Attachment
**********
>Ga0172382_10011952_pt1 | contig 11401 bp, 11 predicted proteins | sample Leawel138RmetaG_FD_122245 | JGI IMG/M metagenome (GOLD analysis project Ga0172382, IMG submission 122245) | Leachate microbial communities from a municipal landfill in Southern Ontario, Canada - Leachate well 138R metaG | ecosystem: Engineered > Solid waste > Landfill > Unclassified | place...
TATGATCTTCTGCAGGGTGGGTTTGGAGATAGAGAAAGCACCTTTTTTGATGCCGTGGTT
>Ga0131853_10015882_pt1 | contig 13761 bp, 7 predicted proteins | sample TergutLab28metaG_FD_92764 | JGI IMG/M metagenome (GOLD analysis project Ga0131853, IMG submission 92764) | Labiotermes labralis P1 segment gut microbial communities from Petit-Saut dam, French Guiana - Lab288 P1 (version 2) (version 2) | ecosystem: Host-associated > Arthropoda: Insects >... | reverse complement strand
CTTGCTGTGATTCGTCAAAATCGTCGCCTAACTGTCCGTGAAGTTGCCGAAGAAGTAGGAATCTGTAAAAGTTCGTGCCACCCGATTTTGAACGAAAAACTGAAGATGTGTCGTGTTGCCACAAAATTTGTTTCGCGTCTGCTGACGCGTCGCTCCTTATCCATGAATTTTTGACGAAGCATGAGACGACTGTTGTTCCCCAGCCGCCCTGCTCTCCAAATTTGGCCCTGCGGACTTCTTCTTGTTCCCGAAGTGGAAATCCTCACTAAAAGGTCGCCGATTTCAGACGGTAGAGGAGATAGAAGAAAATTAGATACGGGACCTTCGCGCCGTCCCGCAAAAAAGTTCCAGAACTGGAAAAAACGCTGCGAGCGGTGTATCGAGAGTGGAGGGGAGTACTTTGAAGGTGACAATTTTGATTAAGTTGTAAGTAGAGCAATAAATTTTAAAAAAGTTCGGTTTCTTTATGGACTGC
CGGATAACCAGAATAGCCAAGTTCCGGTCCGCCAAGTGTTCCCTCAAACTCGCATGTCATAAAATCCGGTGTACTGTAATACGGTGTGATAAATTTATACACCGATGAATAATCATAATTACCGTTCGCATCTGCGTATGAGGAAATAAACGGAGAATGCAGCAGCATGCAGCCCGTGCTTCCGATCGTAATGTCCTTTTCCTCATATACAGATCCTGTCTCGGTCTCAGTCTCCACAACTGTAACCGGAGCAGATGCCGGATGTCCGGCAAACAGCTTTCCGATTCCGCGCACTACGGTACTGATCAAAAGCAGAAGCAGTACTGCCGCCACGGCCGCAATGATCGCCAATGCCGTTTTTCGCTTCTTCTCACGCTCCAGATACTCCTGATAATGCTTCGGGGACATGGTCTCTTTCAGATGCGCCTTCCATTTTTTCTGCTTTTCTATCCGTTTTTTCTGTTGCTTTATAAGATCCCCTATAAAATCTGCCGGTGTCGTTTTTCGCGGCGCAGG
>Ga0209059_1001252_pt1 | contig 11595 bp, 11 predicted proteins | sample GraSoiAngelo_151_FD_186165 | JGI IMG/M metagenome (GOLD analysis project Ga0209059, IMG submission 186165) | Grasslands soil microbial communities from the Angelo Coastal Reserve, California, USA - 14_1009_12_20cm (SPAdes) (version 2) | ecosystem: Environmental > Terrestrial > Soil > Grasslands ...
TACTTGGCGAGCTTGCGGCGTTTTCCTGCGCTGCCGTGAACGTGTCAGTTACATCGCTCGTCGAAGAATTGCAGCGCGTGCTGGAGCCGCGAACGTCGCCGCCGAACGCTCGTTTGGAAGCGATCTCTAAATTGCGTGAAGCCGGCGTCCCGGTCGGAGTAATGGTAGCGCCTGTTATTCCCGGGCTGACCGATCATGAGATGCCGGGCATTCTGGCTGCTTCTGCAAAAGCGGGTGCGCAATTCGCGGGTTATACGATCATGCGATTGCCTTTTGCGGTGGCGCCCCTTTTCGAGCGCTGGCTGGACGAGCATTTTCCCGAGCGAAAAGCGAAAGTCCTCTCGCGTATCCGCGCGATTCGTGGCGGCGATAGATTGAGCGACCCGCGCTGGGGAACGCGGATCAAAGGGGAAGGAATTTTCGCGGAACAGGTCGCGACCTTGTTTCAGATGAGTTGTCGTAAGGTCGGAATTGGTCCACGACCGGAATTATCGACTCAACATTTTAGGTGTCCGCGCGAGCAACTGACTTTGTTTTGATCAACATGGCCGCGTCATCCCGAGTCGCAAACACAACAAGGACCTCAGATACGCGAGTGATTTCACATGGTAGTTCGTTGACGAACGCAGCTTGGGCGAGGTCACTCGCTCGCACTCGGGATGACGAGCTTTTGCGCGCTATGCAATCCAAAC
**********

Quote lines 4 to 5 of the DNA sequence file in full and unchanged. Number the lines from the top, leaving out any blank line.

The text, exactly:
CTTGCTGTGATTCGTCAAAATCGTCGCCTAACTGTCCGTGAAGTTGCCGAAGAAGTAGGAATCTGTAAAAGTTCGTGCCACCCGATTTTGAACGAAAAACTGAAGATGTGTCGTGTTGCCACAAAATTTGTTTCGCGTCTGCTGACGCGTCGCTCCTTATCCATGAATTTTTGACGAAGCATGAGACGACTGTTGTTCCCCAGCCGCCCTGCTCTCCAAATTTGGCCCTGCGGACTTCTTCTTGTTCCCGAAGTGGAAATCCTCACTAAAAGGTCGCCGATTTCAGACGGTAGAGGAGATAGAAGAAAATTAGATACGGGACCTTCGCGCCGTCCCGCAAAAAAGTTCCAGAACTGGAAAAAACGCTGCGAGCGGTGTATCGAGAGTGGAGGGGAGTACTTTGAAGGTGACAATTTTGATTAAGTTGTAAGTAGAGCAATAAATTTTAAAAAAGTTCGGTTTCTTTATGGACTGC
CGGATAACCAGAATAGCCAAGTTCCGGTCCGCCAAGTGTTCCCTCAAACTCGCATGTCATAAAATCCGGTGTACTGTAATACGGTGTGATAAATTTATACACCGATGAATAATCATAATTACCGTTCGCATCTGCGTATGAGGAAATAAACGGAGAATGCAGCAGCATGCAGCCCGTGCTTCCGATCGTAATGTCCTTTTCCTCATATACAGATCCTGTCTCGGTCTCAGTCTCCACAACTGTAACCGGAGCAGATGCCGGATGTCCGGCAAACAGCTTTCCGATTCCGCGCACTACGGTACTGATCAAAAGCAGAAGCAGTACTGCCGCCACGGCCGCAATGATCGCCAATGCCGTTTTTCGCTTCTTCTCACGCTCCAGATACTCCTGATAATGCTTCGGGGACATGGTCTCTTTCAGATGCGCCTTCCATTTTTTCTGCTTTTCTATCCGTTTTTTCTGTTGCTTTATAAGATCCCCTATAAAATCTGCCGGTGTCGTTTTTCGCGGCGCAGG